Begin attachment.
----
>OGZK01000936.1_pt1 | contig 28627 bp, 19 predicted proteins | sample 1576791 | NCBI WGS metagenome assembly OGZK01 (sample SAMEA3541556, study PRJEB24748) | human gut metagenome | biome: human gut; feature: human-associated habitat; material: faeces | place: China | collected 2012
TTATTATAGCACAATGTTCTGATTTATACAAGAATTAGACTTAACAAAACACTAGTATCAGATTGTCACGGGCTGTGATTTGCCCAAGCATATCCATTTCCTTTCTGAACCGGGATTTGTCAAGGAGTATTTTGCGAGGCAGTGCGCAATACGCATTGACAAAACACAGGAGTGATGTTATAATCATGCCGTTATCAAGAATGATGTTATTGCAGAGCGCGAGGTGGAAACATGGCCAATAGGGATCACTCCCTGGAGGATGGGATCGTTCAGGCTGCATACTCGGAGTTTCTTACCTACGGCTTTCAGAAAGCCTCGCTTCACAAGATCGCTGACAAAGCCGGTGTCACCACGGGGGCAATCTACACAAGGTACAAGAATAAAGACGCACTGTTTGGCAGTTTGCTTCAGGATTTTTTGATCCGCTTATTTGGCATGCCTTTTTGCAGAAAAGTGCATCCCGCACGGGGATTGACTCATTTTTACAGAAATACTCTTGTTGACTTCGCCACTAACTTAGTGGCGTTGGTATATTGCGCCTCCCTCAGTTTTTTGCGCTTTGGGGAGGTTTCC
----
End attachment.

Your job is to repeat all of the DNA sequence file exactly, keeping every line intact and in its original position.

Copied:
>OGZK01000936.1_pt1 | contig 28627 bp, 19 predicted proteins | sample 1576791 | NCBI WGS metagenome assembly OGZK01 (sample SAMEA3541556, study PRJEB24748) | human gut metagenome | biome: human gut; feature: human-associated habitat; material: faeces | place: China | collected 2012
TTATTATAGCACAATGTTCTGATTTATACAAGAATTAGACTTAACAAAACACTAGTATCAGATTGTCACGGGCTGTGATTTGCCCAAGCATATCCATTTCCTTTCTGAACCGGGATTTGTCAAGGAGTATTTTGCGAGGCAGTGCGCAATACGCATTGACAAAACACAGGAGTGATGTTATAATCATGCCGTTATCAAGAATGATGTTATTGCAGAGCGCGAGGTGGAAACATGGCCAATAGGGATCACTCCCTGGAGGATGGGATCGTTCAGGCTGCATACTCGGAGTTTCTTACCTACGGCTTTCAGAAAGCCTCGCTTCACAAGATCGCTGACAAAGCCGGTGTCACCACGGGGGCAATCTACACAAGGTACAAGAATAAAGACGCACTGTTTGGCAGTTTGCTTCAGGATTTTTTGATCCGCTTATTTGGCATGCCTTTTTGCAGAAAAGTGCATCCCGCACGGGGATTGACTCATTTTTACAGAAATACTCTTGTTGACTTCGCCACTAACTTAGTGGCGTTGGTATATTGCGCCTCCCTCAGTTTTTTGCGCTTTGGGGAGGTTTCC